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Urologic surgical procedures and urologic devices are widespread, and their complications may result in an ED visit. In general, consult the urologist for these situations. Whenever possible, contact the urologist who performed the original operation.

Extracorporeal shock wave lithotripsy is the application of repetitive high-intensity sound waves to fragment GU calculi. Typically postlithotripsy complications include the following signs and symptoms: abdominal and flank pain, nausea, vomiting (especially 48 hours postprocedure), skin ecchymosis, or ureteral colic and fever. Hematuria is common after lithotripsy but is generally self limited (<24 hours). These presenting complaints may also be the indication of more serious problems.1–3 Supportive therapy for complications is important: IV fluid hydration, antiemetics (if needed), analgesics, monitoring complete blood count, serum creatinine levels with urine output, and antibiotic treatment, if indicated.

Perinephric and renal hematomas (usually secondary to subcapsular renal hemorrhage with rupture) are serious complications. Suspect the diagnosis when there is severe flank pain and evidence of hemorrhage (flank hematoma, fall in hematocrit, hypotension, syncope). Diagnosis is by CT or US. Acute management may include fluid resuscitation, blood transfusions, analgesics, and antibiotics. Most patients are managed conservatively, with close monitoring of hemodynamic status, urine output, and laboratory studies to assess for decreasing hematocrit and renal function. Consult the urologist early on, because specific treatments, such as embolization and nephrectomy, may be required.1–3

Steinstrasse (“street of stone”) refers to the postlithotripsy dispersal of stone fragments, usually within the ureters. When an accumulation of these calculi, or one large fragment, becomes lodged, flank or groin pain, urinary obstruction, and superimposed infection can ensue. Patients can be asymptomatic or may present with flank pain, nausea, vomiting, fever, hematuria, or dysuria. Steinstrasse can be visualized on plain abdominal radiographs.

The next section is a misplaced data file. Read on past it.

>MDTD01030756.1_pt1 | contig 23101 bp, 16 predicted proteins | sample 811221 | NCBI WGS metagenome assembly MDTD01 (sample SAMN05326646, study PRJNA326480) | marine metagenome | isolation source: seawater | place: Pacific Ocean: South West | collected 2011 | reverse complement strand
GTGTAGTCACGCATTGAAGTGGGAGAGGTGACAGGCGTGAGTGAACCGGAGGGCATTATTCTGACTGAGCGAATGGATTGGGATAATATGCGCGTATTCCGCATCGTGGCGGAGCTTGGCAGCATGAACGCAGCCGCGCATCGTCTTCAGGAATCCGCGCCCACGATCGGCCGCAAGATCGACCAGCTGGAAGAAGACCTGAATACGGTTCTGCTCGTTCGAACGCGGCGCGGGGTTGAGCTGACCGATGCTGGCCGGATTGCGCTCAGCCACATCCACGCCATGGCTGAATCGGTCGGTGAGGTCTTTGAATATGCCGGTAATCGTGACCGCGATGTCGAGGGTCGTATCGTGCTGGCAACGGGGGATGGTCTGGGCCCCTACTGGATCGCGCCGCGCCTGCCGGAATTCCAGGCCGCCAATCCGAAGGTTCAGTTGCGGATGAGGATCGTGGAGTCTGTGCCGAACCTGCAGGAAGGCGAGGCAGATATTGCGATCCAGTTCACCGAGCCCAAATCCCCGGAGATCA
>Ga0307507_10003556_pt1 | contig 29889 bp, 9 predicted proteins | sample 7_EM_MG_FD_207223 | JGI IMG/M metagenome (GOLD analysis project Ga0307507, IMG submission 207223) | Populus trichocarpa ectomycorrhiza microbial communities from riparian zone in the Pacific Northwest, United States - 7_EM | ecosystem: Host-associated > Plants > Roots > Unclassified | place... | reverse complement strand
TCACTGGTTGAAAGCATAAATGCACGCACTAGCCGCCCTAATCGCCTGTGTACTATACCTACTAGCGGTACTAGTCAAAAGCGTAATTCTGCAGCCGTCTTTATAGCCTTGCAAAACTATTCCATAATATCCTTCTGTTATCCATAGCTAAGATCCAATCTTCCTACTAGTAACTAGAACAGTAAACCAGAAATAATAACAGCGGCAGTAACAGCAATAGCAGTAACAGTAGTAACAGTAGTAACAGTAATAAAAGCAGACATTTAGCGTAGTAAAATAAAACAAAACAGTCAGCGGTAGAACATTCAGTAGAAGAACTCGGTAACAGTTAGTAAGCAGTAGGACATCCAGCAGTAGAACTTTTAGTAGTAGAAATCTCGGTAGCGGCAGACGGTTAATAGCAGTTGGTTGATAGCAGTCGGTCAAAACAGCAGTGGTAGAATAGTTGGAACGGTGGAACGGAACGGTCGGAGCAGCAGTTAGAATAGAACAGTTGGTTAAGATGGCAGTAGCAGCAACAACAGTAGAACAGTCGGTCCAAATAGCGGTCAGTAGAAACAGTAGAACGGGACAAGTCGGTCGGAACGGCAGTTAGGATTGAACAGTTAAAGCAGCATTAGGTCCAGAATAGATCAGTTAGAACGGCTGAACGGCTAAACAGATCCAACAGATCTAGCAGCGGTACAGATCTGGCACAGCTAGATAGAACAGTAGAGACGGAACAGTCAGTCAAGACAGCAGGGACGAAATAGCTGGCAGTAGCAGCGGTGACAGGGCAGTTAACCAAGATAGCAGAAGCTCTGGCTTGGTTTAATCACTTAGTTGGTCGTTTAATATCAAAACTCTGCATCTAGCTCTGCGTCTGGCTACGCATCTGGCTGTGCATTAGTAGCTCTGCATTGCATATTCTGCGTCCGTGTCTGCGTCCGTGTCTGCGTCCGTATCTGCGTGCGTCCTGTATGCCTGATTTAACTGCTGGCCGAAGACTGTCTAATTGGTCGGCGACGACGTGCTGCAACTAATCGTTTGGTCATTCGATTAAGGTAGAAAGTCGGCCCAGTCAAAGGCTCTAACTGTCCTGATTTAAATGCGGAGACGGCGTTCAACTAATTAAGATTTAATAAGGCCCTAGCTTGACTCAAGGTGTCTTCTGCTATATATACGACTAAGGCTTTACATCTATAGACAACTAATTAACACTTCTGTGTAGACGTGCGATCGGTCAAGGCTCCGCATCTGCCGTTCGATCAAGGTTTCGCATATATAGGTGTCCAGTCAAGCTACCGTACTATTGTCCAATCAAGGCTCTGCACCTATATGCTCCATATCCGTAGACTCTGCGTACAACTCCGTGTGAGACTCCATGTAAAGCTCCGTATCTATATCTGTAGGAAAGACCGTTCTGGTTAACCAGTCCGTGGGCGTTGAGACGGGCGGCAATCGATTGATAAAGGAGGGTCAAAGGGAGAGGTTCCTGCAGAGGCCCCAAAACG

Treatment options may include conservative management, repeat lithotripsy, or percutaneous nephrostomy.2

There are case reports of rare events in which lithotripsy caused injury to other abdominal viscera and surrounding structures secondary to the high energy used and close proximity of the other organs to the kidney. Complications include bowel perforation, GI mucosal erosions and hemorrhages, ureteric perforations, and splenic subcapsular hemorrhage, abscess to psoas muscle, and pseudoaneurysm of a superior mesenteric artery branch.4,5 Patients may present with flank or abdominal pain, signs of peritonitis, and fall in hematocrit. Diagnosis usually requires imaging: CT with contrast or US. Obtain surgery and urology consultation for definitive treatment.4,5

Vasectomies are most commonly an outpatient procedure with a low failure rate and risk of side effects. However, acute postoperative complications include bleeding and scrotal hematoma, local wound infections (cellulitis and abscess), epididymitis, and painful sperm granulomas. Patients may develop persistent testicular pain or congestive epididymitis (pain and testicular tenderness on the affected side) months to years later.6

Management includes pain medication and consideration for antibiotics, especially in cases of immunosuppression. When there is no evidence of bleeding or wound infection, treatment options for postvasectomy epididymitis include ice packs, scrotal support, and analgesia with ...

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